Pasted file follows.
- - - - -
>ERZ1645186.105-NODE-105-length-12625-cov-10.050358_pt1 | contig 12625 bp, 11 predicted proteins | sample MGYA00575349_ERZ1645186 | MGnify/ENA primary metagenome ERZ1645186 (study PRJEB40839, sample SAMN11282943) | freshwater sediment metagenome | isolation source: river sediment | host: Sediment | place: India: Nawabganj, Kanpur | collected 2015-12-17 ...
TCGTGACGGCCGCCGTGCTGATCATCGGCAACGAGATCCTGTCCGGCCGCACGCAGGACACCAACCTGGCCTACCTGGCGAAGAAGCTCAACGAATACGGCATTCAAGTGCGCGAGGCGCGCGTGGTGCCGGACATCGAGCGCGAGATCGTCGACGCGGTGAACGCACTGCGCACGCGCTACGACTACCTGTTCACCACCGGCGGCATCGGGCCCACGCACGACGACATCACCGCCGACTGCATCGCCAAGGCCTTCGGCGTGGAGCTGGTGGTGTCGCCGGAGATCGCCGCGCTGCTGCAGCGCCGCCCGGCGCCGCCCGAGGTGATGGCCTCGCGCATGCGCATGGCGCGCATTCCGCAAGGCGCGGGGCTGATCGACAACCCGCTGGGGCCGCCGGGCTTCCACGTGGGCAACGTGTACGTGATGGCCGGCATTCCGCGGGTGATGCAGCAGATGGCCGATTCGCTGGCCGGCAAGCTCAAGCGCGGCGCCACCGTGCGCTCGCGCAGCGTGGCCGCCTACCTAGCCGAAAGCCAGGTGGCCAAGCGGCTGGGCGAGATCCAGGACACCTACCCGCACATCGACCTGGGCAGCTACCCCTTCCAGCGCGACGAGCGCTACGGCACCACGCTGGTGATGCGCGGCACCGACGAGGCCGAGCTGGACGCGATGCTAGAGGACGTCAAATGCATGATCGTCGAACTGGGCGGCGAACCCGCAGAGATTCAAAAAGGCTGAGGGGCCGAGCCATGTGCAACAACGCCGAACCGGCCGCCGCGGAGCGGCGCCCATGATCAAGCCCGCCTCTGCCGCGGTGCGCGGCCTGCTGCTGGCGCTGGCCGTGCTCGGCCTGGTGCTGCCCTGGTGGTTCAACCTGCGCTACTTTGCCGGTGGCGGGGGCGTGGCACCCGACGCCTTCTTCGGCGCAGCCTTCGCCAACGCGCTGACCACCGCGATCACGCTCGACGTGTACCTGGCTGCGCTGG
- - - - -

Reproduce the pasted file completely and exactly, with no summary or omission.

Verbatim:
>ERZ1645186.105-NODE-105-length-12625-cov-10.050358_pt1 | contig 12625 bp, 11 predicted proteins | sample MGYA00575349_ERZ1645186 | MGnify/ENA primary metagenome ERZ1645186 (study PRJEB40839, sample SAMN11282943) | freshwater sediment metagenome | isolation source: river sediment | host: Sediment | place: India: Nawabganj, Kanpur | collected 2015-12-17 ...
TCGTGACGGCCGCCGTGCTGATCATCGGCAACGAGATCCTGTCCGGCCGCACGCAGGACACCAACCTGGCCTACCTGGCGAAGAAGCTCAACGAATACGGCATTCAAGTGCGCGAGGCGCGCGTGGTGCCGGACATCGAGCGCGAGATCGTCGACGCGGTGAACGCACTGCGCACGCGCTACGACTACCTGTTCACCACCGGCGGCATCGGGCCCACGCACGACGACATCACCGCCGACTGCATCGCCAAGGCCTTCGGCGTGGAGCTGGTGGTGTCGCCGGAGATCGCCGCGCTGCTGCAGCGCCGCCCGGCGCCGCCCGAGGTGATGGCCTCGCGCATGCGCATGGCGCGCATTCCGCAAGGCGCGGGGCTGATCGACAACCCGCTGGGGCCGCCGGGCTTCCACGTGGGCAACGTGTACGTGATGGCCGGCATTCCGCGGGTGATGCAGCAGATGGCCGATTCGCTGGCCGGCAAGCTCAAGCGCGGCGCCACCGTGCGCTCGCGCAGCGTGGCCGCCTACCTAGCCGAAAGCCAGGTGGCCAAGCGGCTGGGCGAGATCCAGGACACCTACCCGCACATCGACCTGGGCAGCTACCCCTTCCAGCGCGACGAGCGCTACGGCACCACGCTGGTGATGCGCGGCACCGACGAGGCCGAGCTGGACGCGATGCTAGAGGACGTCAAATGCATGATCGTCGAACTGGGCGGCGAACCCGCAGAGATTCAAAAAGGCTGAGGGGCCGAGCCATGTGCAACAACGCCGAACCGGCCGCCGCGGAGCGGCGCCCATGATCAAGCCCGCCTCTGCCGCGGTGCGCGGCCTGCTGCTGGCGCTGGCCGTGCTCGGCCTGGTGCTGCCCTGGTGGTTCAACCTGCGCTACTTTGCCGGTGGCGGGGGCGTGGCACCCGACGCCTTCTTCGGCGCAGCCTTCGCCAACGCGCTGACCACCGCGATCACGCTCGACGTGTACCTGGCTGCGCTGG